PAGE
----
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Venue:The Free Sisters, 139 Cowgate Edinburgh EH1 1JS
Phone: 0131 622 6802
Links: Click Here for venue details, Click here for map
Ticket Prices: Free  
Room: The Wee Room
AUG 2-3, 6, 9-10, 13, 16-17, 20, 23-24 at 11:00 (60 min)
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Nominated Best Performance, Melbourne Fringe.
Life's a party. At some point we all have to leave; some of us just choose when. Through storytelling, live musical soundscapes and spoken word, this is an autobiographical account dealing with loss.
It is raw, honest, funny and heartfelt.

"A brave, insightful, heart-wrenching solo performance" (Fritz Magazine).
"Wonderfully refreshing and frank" (FringeReview.co.uk).
"So simple and so honest it is positively magnificent." ★★★★ - What Did She Think

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News and Reviews for this Show

August 8, 2018  Fringe Guru
A one-woman show performed by Australian Amanda Santuccione, Twenty Minutes To Nine is an autobiographical exploration of Amanda’s life and, in particular, how it has been affected and shaped by death. It forms part of the "Death on the Fringe" strand, which aims to promote more openness about death, dying, and bereavement in Scotland.

The event is structured as a storytelling narrative, broken up by several musical interludes and scripted performance pieces. The narrative style is informal and welcoming, and well suited to the small venue; it creates a level of intimacy that would be lost in a larger setting.

The show begins as Santuccione recalls her childhood, and her relationships with her siblings and parents. But this seemingly happy life was shattered by the suicide of someone close, when Santuccione was in her twenties. This appears to be a watershed moment, with her life split into a "before" and an "after", and it is the "after" that takes up the majority of the performance.

Death is almost always tragic, but suicide has always seemed somehow different. It is this difference that Santuccione focusses on, as the show compares the diversity of reactions and grief in response to different bereavements. Suicide poses unanswerable questions: how?, why?, is there anything that I could have done? But death from age or disease may be perceived as easier to accept, and it doesn’t create as many uncomfortable doubts.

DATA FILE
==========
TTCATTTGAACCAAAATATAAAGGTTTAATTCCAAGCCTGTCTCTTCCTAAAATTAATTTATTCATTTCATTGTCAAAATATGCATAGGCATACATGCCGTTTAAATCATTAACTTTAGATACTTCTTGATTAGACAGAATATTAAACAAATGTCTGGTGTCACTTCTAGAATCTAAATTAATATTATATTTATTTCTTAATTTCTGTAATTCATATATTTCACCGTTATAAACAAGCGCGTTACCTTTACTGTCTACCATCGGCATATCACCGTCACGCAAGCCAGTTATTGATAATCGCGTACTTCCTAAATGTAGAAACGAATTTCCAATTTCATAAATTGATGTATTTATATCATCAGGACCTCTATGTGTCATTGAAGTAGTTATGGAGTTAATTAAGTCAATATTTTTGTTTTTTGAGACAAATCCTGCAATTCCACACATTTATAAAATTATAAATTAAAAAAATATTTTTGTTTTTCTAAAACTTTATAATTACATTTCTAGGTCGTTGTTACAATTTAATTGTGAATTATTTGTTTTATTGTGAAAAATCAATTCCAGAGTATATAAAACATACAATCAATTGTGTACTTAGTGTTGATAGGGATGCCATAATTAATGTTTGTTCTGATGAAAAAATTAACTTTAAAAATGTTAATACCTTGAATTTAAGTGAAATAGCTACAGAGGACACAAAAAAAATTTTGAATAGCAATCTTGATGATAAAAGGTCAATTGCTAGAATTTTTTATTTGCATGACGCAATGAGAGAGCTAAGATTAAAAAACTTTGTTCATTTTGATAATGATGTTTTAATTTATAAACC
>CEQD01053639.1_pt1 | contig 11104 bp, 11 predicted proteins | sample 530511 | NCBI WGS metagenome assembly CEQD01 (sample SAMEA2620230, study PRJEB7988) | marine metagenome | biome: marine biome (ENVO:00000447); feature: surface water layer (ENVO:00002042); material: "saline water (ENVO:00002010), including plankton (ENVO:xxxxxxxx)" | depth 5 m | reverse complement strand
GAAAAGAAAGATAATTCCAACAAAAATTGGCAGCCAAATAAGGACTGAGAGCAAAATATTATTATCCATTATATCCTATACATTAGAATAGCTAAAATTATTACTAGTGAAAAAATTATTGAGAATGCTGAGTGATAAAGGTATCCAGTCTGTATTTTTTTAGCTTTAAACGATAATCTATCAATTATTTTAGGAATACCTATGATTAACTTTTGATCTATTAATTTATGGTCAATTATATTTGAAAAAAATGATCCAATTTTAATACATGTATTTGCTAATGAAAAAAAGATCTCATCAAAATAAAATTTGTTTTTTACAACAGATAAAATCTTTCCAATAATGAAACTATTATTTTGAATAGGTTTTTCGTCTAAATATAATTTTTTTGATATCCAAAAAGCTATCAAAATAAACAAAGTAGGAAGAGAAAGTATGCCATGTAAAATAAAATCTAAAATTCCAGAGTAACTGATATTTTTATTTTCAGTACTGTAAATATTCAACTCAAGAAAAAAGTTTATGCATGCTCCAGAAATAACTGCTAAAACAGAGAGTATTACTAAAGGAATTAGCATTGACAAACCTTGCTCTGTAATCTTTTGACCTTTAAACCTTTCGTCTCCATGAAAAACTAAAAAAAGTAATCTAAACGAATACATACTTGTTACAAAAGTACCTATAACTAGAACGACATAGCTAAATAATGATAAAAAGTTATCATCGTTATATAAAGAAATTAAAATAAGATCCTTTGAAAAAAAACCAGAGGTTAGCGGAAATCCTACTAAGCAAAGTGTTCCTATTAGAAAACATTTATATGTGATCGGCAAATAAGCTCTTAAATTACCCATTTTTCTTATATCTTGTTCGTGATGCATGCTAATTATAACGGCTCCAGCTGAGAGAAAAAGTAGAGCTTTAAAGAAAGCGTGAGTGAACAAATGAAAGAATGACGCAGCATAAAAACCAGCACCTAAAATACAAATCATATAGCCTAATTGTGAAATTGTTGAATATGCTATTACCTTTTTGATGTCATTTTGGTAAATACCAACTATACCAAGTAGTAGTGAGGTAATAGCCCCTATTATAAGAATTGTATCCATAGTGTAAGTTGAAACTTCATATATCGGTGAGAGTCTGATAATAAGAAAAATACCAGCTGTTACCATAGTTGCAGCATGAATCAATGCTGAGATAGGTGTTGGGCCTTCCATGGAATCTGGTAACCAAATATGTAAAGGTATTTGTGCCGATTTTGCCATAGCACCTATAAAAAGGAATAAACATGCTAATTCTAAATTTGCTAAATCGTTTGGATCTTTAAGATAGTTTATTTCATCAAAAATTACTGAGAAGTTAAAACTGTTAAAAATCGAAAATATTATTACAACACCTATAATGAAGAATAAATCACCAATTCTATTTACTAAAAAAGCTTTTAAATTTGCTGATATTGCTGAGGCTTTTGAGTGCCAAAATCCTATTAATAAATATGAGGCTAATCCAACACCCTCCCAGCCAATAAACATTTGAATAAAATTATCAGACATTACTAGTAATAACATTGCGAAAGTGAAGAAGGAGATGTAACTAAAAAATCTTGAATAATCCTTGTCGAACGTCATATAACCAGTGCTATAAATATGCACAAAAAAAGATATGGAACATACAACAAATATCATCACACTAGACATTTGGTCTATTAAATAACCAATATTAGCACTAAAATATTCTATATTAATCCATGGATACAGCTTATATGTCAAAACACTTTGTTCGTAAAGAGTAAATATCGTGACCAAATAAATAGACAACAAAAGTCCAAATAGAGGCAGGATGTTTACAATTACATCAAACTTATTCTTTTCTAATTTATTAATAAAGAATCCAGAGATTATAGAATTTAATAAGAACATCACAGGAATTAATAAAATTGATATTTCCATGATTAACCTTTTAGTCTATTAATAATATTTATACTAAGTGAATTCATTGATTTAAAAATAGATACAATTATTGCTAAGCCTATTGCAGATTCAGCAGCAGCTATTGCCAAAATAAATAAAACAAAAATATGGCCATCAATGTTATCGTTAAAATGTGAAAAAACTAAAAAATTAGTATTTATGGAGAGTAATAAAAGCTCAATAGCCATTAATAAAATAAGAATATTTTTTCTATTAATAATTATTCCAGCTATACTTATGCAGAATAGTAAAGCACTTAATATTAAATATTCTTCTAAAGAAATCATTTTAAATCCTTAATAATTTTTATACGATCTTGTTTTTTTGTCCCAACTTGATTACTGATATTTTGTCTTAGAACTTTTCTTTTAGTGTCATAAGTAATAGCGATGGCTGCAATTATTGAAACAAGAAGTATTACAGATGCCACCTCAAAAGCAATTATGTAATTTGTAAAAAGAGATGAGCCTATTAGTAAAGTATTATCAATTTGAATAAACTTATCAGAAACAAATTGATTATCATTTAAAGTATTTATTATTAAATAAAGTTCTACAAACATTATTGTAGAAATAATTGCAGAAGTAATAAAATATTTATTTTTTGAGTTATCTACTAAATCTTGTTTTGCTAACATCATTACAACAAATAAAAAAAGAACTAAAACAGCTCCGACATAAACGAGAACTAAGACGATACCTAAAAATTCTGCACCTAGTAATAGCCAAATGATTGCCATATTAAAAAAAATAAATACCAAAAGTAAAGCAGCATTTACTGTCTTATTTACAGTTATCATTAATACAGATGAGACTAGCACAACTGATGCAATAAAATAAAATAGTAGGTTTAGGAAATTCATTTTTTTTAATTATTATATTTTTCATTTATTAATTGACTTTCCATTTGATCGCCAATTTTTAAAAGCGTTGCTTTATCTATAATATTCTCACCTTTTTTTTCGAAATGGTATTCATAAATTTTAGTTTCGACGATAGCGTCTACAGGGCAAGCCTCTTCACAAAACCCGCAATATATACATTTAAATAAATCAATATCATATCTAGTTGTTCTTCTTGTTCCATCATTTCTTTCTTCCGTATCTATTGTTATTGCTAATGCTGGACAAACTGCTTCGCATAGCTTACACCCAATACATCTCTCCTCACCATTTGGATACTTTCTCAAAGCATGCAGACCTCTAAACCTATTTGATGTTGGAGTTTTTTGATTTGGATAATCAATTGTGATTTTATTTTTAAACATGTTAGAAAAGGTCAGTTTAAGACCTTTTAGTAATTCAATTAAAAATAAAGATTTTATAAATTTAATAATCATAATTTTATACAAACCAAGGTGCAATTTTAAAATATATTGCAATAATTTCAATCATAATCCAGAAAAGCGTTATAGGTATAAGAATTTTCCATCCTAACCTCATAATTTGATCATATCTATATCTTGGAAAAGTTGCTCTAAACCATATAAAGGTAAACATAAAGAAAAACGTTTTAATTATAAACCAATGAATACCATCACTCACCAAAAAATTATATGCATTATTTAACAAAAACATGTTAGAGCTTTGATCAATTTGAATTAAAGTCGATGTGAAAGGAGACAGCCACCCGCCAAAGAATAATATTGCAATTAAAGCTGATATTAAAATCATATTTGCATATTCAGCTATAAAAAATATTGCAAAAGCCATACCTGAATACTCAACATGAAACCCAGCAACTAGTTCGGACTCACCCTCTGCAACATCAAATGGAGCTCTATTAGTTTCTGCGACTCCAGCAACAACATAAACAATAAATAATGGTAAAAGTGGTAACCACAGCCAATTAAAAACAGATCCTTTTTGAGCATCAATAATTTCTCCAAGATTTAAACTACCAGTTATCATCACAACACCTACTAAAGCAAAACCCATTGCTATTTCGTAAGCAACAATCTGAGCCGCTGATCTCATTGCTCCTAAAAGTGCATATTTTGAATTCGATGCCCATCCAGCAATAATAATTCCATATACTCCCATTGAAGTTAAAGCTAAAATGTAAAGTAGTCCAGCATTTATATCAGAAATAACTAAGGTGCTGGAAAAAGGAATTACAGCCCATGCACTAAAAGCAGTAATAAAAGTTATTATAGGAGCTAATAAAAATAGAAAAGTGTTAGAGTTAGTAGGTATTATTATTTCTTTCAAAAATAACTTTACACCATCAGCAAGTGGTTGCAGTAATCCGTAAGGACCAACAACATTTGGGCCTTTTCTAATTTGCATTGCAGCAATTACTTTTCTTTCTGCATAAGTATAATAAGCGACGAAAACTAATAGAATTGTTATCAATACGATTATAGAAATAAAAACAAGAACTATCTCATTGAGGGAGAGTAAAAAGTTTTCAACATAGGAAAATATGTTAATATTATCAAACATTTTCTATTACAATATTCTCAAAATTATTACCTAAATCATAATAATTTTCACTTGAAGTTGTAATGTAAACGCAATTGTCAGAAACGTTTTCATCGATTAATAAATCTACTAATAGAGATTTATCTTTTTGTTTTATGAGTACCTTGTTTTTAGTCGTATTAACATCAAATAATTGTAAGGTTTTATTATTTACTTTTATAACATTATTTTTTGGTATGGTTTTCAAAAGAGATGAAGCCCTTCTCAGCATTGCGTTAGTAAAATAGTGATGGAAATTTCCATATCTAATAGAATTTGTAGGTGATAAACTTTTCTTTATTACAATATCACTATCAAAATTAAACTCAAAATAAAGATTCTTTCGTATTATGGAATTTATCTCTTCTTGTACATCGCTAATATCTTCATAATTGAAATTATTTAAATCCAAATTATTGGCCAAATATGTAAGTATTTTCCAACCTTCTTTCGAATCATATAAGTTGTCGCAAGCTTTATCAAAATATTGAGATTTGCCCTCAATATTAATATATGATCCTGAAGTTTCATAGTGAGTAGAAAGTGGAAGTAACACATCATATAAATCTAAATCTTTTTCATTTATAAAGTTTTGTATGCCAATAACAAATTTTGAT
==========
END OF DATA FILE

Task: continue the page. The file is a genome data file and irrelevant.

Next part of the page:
A loop pedal is used on several occasions, building different atmospheres for more structured, impactful moments. However, the setting-up of the loops broke the narrative flow, and the payoff was not always worth the disruption. More successful was the wistful use of guitar and accordion, to highlight and underscore memories of her musical family – with the short pieces offering the audience time to reflect on the story being told.

Twenty Minutes to Nine is an engaging and thought-provoking piece about the impact of death and suicide. It is a sensitive subject, and Amanda Santuccione deals with it well, asking questions and seeking understanding to remove some of the stigma surrounding the issues. Her individual experiences and perspective allow for an emotional journey – yet it deftly diffused with comedic moments, which prevent the show from lapsing into the moribund and depressing event you might fear it could be. Click Here

September 19, 2017  What did she think?
Twenty Minutes To Nine - Theatre Review
Every so often I come across a show which is so simple and so honest it is positively magnificent. Twenty Minutes To Nine is that moment, that show. Playing (so very appropriately) in the smallest room in the world you can only catch this show - if there is room - for two more nights in The Dock at the Courthouse Hotel.

The Dock is a bedroom in the hotel, and whilst there is no bed in there at the moment, the ambience is perfectly suited to the intimate and honest story telling Santuccione is about to share. Santuccione is here to tell us the story of loss, the story of love.

It may be fair to say she has experienced more than the average Joe and especially more suicide than you might think possible. Rather than raging and blaming though, Santuccione talks about experiencing death in such an honest and adult fashion.

It is her experiences. She does not project onto any else. She does not talk about things she does not know or has not experienced. More importantly, she opens up her inner self and shows us what is real for her - the things that resonate and why, the things she remembers and why, the things she has forgotten although she doesn't know why.

Twenty Minutes To Nine is not just a reminiscence. Having been touched by the unspeakable death, suicide, Santuccione says in her press release "I am wanting to make it ok, I am starting the conversation because it is important to talk about it." She achieves her goal with beauty, pain, and pathos.

Santuccione is not just a great story teller. She is also a beat poet and intersperses the monologue with spoken word art. Her pieces on feeling feminine and what ifs resonate deep in the soul and left me breathless. I was also especially astounded with how seamlessly they merged in and out of the monologue. All of sudden we find ourselves in a rhythmic arrow pointing directly at the point she is making, the pain she is feeling, and the wisdom of sages as she processes her world.

People talk all the time about how great theatre does not need bells and whistles. Rarely do pared back shows actually exemplify this truth, but Santuccione does it. It is the raw honest, openness and garnered wisdom which makes this show phenomenal. There is not much time left, but don't miss it.

4 Stars Click Here

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